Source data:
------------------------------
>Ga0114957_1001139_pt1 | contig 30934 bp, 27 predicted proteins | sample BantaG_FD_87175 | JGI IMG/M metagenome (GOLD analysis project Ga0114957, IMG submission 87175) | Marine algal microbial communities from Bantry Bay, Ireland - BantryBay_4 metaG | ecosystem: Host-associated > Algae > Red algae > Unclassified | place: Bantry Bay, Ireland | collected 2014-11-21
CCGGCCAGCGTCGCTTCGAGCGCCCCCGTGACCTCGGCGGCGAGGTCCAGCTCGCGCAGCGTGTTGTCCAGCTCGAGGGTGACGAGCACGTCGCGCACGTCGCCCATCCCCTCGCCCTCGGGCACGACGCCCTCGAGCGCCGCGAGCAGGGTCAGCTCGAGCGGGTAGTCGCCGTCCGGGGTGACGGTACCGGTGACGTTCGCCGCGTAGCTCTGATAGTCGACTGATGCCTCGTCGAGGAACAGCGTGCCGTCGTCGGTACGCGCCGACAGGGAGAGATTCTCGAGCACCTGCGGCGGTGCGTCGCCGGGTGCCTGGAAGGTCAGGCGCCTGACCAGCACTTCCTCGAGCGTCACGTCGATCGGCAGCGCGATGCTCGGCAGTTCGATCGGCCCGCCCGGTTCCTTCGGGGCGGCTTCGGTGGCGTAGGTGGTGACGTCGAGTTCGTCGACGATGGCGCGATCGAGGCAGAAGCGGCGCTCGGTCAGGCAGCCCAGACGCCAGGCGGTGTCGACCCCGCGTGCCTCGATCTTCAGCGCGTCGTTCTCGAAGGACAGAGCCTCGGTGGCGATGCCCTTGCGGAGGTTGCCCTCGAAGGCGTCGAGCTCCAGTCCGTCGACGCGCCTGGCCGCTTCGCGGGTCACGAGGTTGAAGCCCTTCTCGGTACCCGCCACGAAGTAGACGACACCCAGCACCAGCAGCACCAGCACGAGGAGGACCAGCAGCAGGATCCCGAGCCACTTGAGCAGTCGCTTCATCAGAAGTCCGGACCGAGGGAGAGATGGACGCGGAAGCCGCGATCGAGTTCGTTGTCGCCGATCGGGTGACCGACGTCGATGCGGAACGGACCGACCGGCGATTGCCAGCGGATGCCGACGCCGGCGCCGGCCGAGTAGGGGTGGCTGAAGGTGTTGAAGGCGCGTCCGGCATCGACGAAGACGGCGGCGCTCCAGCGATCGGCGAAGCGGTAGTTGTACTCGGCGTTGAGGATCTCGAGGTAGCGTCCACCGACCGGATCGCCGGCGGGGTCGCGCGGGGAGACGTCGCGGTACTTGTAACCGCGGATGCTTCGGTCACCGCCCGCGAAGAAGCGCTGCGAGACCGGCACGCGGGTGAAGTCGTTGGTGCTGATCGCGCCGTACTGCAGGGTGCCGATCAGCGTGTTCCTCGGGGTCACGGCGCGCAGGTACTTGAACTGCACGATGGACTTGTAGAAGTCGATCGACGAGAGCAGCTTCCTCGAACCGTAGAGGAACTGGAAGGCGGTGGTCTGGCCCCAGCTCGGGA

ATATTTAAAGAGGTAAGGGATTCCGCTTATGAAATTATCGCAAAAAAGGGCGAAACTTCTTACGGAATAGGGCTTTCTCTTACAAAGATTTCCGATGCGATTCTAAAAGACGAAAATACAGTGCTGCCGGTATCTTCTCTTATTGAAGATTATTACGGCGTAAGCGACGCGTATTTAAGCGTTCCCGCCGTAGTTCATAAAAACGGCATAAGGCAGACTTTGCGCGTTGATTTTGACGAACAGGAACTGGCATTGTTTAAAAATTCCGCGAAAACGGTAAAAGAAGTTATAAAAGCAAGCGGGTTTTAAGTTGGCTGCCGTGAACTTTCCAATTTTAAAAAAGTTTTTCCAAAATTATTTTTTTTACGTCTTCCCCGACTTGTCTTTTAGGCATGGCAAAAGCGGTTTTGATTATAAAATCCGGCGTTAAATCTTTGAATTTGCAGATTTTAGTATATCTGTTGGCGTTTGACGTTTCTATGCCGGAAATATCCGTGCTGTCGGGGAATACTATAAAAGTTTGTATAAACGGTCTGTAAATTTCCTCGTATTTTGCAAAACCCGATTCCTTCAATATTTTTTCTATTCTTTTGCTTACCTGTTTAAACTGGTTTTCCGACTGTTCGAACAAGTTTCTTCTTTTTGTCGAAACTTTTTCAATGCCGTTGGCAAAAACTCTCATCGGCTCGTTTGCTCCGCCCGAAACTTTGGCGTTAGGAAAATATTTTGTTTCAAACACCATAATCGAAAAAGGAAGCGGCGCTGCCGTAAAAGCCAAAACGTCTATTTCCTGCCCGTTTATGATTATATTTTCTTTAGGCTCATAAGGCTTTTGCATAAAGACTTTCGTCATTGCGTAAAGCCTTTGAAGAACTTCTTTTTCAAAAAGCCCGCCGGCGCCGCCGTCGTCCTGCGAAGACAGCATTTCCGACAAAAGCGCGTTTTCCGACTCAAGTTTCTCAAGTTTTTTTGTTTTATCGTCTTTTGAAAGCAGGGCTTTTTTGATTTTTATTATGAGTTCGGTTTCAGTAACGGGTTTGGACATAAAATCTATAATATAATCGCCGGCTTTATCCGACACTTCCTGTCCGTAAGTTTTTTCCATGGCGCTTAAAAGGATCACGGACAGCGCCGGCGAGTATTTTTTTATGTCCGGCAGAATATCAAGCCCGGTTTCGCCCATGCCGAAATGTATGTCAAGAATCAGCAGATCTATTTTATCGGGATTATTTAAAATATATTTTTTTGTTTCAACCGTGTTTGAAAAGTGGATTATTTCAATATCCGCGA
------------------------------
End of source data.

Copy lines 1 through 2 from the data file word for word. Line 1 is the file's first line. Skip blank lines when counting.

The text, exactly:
>Ga0114957_1001139_pt1 | contig 30934 bp, 27 predicted proteins | sample BantaG_FD_87175 | JGI IMG/M metagenome (GOLD analysis project Ga0114957, IMG submission 87175) | Marine algal microbial communities from Bantry Bay, Ireland - BantryBay_4 metaG | ecosystem: Host-associated > Algae > Red algae > Unclassified | place: Bantry Bay, Ireland | collected 2014-11-21
CCGGCCAGCGTCGCTTCGAGCGCCCCCGTGACCTCGGCGGCGAGGTCCAGCTCGCGCAGCGTGTTGTCCAGCTCGAGGGTGACGAGCACGTCGCGCACGTCGCCCATCCCCTCGCCCTCGGGCACGACGCCCTCGAGCGCCGCGAGCAGGGTCAGCTCGAGCGGGTAGTCGCCGTCCGGGGTGACGGTACCGGTGACGTTCGCCGCGTAGCTCTGATAGTCGACTGATGCCTCGTCGAGGAACAGCGTGCCGTCGTCGGTACGCGCCGACAGGGAGAGATTCTCGAGCACCTGCGGCGGTGCGTCGCCGGGTGCCTGGAAGGTCAGGCGCCTGACCAGCACTTCCTCGAGCGTCACGTCGATCGGCAGCGCGATGCTCGGCAGTTCGATCGGCCCGCCCGGTTCCTTCGGGGCGGCTTCGGTGGCGTAGGTGGTGACGTCGAGTTCGTCGACGATGGCGCGATCGAGGCAGAAGCGGCGCTCGGTCAGGCAGCCCAGACGCCAGGCGGTGTCGACCCCGCGTGCCTCGATCTTCAGCGCGTCGTTCTCGAAGGACAGAGCCTCGGTGGCGATGCCCTTGCGGAGGTTGCCCTCGAAGGCGTCGAGCTCCAGTCCGTCGACGCGCCTGGCCGCTTCGCGGGTCACGAGGTTGAAGCCCTTCTCGGTACCCGCCACGAAGTAGACGACACCCAGCACCAGCAGCACCAGCACGAGGAGGACCAGCAGCAGGATCCCGAGCCACTTGAGCAGTCGCTTCATCAGAAGTCCGGACCGAGGGAGAGATGGACGCGGAAGCCGCGATCGAGTTCGTTGTCGCCGATCGGGTGACCGACGTCGATGCGGAACGGACCGACCGGCGATTGCCAGCGGATGCCGACGCCGGCGCCGGCCGAGTAGGGGTGGCTGAAGGTGTTGAAGGCGCGTCCGGCATCGACGAAGACGGCGGCGCTCCAGCGATCGGCGAAGCGGTAGTTGTACTCGGCGTTGAGGATCTCGAGGTAGCGTCCACCGACCGGATCGCCGGCGGGGTCGCGCGGGGAGACGTCGCGGTACTTGTAACCGCGGATGCTTCGGTCACCGCCCGCGAAGAAGCGCTGCGAGACCGGCACGCGGGTGAAGTCGTTGGTGCTGATCGCGCCGTACTGCAGGGTGCCGATCAGCGTGTTCCTCGGGGTCACGGCGCGCAGGTACTTGAACTGCACGATGGACTTGTAGAAGTCGATCGACGAGAGCAGCTTCCTCGAACCGTAGAGGAACTGGAAGGCGGTGGTCTGGCCCCAGCTCGGGA